At the faculty hiring meeting — where we were allowed to attend, but not speak — a huge debate erupted over the top two candidates. The University of Michigan candidate, a White male with a background in German who also managed to pick up Swedish, French and Italian for his archival work, was labeled a”genius” by a few of my former professors. Yeah, right! I take nothing away from a man who was somewhere around proficient or fluent in five languages. But his research on socialist movements seemed rather pedestrian. His final chapter — the last thirty pages of a 600-page dissertation — took a combination of several theories to explain what happened to each nation-state’s socialist movements during the 1930s. His conclusion, based on on all of this research and theoretical application, was that the different trajectories of the socialist movements in these nation’s occurred by chance.

Despite one professor singing the praises of this candidate for the “depth and breadth of his knowledge” and language skills, if this dissertation was an example of “genius,” then I was a writing genius at the age of eleven. In the end, after a couple of impassioned speeches by senior professors in the department — including one where a professor said he wouldn’t “vote for any of the candidates” — the female candidate with the thesis on Italian history was hired.

It’s not that I don’t think that there aren’t geniuses among us, whether in the world of academia or in music or other places. I just think that the word shouldn’t be reserved for White guys who look like Clark Kent or for people who have doctoral degrees. Some of the least intellectually curious people I’ve ever met have PhDs, including two of my former advisors. I’ve met folks whose analytic abilities approached genius who never finished high school or college, much less a PhD program. There are barbers in barbershops from Mount Vernon to Pittsburgh to Chicago and Atlanta whose intellectual capacities would rival the best in academia, if they had the same platform for using theirs.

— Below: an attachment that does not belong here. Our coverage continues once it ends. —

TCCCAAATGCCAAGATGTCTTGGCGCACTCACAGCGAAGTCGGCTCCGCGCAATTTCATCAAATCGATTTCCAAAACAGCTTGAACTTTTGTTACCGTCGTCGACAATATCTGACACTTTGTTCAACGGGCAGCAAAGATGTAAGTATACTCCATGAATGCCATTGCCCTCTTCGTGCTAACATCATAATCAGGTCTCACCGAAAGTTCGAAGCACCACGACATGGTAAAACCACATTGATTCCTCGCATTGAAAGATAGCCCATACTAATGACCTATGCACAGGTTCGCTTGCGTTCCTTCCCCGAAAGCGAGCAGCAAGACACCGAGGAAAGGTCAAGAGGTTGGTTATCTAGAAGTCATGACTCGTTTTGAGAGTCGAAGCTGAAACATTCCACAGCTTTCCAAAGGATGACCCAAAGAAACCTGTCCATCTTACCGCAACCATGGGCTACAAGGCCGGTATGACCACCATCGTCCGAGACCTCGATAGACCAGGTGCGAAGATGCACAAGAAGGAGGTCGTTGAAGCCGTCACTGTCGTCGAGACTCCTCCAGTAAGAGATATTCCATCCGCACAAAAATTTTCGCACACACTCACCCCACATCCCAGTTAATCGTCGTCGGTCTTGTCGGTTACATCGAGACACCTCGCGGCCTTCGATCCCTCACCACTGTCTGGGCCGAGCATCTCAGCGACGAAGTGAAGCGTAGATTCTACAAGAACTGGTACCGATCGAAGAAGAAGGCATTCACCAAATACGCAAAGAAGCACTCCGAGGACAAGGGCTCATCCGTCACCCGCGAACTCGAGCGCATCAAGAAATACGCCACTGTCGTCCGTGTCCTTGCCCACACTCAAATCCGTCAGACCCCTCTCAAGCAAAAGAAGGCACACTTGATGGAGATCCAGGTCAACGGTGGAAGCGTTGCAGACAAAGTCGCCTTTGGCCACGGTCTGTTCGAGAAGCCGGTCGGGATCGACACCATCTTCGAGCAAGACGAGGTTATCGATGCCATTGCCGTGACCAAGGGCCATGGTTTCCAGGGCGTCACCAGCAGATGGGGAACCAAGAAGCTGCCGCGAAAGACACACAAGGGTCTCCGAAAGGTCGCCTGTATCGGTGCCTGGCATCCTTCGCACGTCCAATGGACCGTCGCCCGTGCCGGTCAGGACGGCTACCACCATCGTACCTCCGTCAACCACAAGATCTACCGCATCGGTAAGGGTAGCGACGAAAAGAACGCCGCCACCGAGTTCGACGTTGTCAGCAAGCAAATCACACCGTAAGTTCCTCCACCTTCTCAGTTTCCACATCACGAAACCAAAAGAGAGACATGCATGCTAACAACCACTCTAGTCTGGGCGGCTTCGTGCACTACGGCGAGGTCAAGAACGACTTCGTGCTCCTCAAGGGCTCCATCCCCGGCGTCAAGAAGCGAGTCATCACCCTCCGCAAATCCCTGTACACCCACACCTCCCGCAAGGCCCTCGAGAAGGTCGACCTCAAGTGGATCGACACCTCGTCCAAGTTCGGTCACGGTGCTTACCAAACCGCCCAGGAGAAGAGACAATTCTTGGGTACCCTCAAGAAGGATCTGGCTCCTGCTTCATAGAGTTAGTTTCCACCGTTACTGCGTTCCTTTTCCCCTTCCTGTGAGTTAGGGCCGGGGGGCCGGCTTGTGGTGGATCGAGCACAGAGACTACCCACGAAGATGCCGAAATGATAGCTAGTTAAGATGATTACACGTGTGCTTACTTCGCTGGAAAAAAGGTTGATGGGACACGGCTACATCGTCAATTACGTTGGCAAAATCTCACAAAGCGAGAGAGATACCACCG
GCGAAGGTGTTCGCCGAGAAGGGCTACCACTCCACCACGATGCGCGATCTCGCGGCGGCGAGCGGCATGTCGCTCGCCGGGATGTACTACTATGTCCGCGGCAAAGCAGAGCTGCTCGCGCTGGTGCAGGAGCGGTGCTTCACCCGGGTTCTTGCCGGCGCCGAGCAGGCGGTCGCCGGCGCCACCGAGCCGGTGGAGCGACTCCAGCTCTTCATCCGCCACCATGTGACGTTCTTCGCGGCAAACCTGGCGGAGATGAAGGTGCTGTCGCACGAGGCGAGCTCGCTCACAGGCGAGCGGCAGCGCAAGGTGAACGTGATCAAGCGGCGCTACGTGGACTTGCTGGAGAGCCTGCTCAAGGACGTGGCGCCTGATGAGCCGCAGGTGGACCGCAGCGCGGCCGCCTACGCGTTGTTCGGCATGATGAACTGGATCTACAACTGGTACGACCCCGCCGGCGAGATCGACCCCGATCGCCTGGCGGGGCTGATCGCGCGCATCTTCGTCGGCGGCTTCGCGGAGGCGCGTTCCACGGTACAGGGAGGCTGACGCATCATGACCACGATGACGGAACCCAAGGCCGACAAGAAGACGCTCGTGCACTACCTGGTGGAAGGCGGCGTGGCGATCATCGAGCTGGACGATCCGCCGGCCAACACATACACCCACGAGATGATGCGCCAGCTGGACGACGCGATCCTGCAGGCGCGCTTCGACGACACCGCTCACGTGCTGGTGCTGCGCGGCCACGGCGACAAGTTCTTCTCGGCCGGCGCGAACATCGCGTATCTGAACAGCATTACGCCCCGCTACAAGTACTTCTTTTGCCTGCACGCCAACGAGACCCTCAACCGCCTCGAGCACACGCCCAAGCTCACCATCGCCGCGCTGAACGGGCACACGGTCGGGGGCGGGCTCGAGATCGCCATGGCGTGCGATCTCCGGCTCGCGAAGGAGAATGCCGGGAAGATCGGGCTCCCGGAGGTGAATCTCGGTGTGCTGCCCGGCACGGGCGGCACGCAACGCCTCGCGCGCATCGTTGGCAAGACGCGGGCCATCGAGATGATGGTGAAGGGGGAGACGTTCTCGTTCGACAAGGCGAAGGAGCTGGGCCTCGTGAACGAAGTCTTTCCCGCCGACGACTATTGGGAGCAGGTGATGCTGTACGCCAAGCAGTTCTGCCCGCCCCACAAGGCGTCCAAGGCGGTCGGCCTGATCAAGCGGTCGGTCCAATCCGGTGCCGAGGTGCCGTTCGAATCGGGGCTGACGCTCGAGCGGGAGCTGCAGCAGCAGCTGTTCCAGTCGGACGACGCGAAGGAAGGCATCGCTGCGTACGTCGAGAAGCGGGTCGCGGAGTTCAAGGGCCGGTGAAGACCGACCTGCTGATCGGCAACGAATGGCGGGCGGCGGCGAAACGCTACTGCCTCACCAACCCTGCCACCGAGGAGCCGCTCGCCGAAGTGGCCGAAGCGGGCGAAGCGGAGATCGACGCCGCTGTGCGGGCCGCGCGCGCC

Genius is about much more than pure analytic ability or learning more than one or two languages. It’s about producing works, ideas, materials of such brilliance that others have to wear sunglasses in order to begin to see and understand the details. I think Toni Morrison, Nick Lemann and Eric Schlosser are writing geniuses. That Barry Sanders and Jerry Rice and Joe Montana were football geniuses, as was Jordan and Magic for basketball, Gretzky and Lemieux for hockey, and Navratilova in tennis. That Coltrane was as much as genius as Miles, and both as much as Mozart and Beethoven, if not more so. Like God, genius is no respecter of persons, or academic degrees, for that matter.

All I know is that I’ve met few actual geniuses in my life, and all of them were “outside the box” kinds of people, as eccentric and weird as they were normal and abundantly gifted. Genius, real, true genius, is rare. As much as we rush to confer the status of genius on to other, we should all take a deep breathe and put the term back in our pocket for the right person and the right moment.